There was a lot of speculation about who would be brought in to replace Bryan Harsin, and in the end, heralded player and assistant coach Andy Avalos was announced as the new coach. Through two seasons, he has had to endure some growing pains in his first shot as head coach and has some areas to grow in, most notably managing his time outs towards the end of each half. However, he increased the win total from year one to year two and emphasized the blue-collar culture that he played under. Not only has he worked to re-establish the program’s culture, but he has been intentional in recruiting specific types of players at each position while simultaneously doing well in the industry recruiting rankings. At least through two seasons, Coach Avalos appears to be the right person for the job.

Increasing the Assistant Salary Pool (2021-present)

Unfortunately, losing key assistant coaches has been a hallmark of the Petersen and Avalos era. It is no surprise that Dickey and Avalos are seeking to slow down this trend in the present day. The Boise State football program is attempting to find the money to keep assistants longer and also be an attractive destination for new ones when the inevitable openings do happen. When Coach Avalos was hired, his salary pool for assistants totaled $2.1 million divided up between ten assistants. That figure is pretty good overall. However, the important part of the contract is that the salary pool increases by $50,000 every year, leading to more money in hopes of keeping assistants.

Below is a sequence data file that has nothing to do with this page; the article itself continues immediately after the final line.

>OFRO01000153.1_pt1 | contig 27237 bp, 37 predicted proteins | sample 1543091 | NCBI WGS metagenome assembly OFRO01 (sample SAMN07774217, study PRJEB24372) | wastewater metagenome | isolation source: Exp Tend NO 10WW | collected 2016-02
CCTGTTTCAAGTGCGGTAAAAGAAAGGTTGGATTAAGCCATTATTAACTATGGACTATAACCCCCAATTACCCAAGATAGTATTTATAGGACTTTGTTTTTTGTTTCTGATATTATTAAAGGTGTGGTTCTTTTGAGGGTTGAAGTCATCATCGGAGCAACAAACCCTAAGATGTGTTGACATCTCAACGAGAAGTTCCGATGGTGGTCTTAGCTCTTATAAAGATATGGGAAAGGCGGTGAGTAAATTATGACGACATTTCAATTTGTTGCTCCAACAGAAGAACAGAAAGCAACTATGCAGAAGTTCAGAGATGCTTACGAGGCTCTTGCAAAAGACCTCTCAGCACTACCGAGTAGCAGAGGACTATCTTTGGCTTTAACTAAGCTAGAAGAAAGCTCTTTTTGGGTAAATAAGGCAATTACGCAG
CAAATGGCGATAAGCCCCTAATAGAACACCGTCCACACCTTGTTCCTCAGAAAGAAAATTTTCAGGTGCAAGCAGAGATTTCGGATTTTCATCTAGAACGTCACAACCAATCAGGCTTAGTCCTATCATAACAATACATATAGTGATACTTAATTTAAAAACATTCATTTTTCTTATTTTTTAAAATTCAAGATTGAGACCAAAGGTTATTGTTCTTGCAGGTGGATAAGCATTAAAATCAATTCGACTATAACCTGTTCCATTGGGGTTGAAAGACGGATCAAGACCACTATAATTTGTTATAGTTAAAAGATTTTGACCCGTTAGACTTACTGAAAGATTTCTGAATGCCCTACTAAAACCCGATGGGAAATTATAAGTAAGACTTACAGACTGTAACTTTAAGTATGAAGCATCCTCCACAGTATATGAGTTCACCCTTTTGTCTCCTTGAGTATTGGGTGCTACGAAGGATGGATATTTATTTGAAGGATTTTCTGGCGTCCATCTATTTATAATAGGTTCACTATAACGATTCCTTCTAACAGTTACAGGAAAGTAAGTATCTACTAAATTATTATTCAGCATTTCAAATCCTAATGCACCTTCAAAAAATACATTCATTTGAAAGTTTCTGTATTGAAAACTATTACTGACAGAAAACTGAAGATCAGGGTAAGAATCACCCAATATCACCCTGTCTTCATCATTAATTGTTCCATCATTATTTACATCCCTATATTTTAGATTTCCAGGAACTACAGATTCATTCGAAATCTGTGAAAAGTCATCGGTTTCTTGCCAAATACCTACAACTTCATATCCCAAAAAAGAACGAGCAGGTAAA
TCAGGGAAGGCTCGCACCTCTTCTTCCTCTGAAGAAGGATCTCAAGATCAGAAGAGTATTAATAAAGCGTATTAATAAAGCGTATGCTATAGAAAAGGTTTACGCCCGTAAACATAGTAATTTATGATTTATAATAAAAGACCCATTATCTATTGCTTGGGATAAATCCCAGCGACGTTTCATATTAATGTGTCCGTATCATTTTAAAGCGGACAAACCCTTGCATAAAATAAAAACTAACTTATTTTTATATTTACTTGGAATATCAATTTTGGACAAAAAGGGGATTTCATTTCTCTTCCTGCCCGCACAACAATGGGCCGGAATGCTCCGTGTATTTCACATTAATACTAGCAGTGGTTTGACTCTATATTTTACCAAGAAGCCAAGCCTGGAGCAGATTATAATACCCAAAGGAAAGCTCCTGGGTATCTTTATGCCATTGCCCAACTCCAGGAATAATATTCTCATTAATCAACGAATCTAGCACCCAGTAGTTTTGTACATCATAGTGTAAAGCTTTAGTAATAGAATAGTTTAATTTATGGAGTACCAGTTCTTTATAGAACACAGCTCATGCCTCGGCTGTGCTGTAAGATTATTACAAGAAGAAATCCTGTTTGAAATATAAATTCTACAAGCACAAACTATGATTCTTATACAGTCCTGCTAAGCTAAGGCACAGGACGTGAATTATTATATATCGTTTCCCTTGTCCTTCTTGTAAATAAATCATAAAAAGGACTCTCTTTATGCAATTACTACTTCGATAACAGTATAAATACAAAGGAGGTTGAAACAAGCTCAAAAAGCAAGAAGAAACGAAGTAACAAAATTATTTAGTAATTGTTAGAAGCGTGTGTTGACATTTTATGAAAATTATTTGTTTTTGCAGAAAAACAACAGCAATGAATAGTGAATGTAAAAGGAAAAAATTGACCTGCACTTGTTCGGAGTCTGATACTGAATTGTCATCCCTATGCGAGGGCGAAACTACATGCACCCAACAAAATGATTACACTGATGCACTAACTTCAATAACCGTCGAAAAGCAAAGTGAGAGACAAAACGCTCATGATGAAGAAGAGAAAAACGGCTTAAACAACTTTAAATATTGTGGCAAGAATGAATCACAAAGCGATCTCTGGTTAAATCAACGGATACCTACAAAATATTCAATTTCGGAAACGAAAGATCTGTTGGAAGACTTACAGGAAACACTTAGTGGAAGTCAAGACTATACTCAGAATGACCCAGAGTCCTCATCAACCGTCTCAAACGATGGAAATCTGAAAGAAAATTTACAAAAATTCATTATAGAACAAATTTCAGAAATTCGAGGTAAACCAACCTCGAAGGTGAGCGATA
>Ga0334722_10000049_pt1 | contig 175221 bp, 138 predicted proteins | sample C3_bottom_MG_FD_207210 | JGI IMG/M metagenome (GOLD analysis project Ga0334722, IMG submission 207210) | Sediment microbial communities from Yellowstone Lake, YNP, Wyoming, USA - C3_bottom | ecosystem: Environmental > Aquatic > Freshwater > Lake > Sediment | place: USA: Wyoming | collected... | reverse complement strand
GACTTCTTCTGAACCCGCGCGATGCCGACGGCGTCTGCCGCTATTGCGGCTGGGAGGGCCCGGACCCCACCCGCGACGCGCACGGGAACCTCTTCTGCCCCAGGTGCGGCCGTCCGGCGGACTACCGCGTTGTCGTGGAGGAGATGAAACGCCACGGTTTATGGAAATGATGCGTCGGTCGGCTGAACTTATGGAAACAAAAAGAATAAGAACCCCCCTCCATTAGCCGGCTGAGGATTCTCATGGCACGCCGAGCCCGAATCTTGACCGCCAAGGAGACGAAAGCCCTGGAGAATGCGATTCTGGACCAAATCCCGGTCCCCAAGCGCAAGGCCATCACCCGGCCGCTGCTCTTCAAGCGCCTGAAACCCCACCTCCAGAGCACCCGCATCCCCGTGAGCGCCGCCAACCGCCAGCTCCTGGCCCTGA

This has led to significant increases for coordinators this past offseason. DC Spencer Danielson got a two-year contract worth a total of $875,000. The new OC hire, Bush Hamdan, will make $825,000 on his two-year contract. The Broncos have never dished out that kind of money to coordinators before.

Assistant coaches will always leave. That happens at big universities too. But more money will help make a difference. It likely keeps assistants a year or two longer, as evidenced by Danielson staying after getting a big pay bump. Also, it will help hire qualified replacements when coaches do leave, as evidenced by bringing in coaches like Keith Bhonapha and Erik Chinander over the past two offseasons.

Taylen Green at QB (2022-present)

Back in September, things seemed dire, and the Broncos had no choice but to kickstart their future by turning to Taylen Green at quarterback. In the first half of his first career start, he looked overmatched and was even replaced for a bit. However, things fell into place in the second half and every game after that. Green progressed every week, especially as a passer, and wound up winning the Mountain West Freshman of the Year award.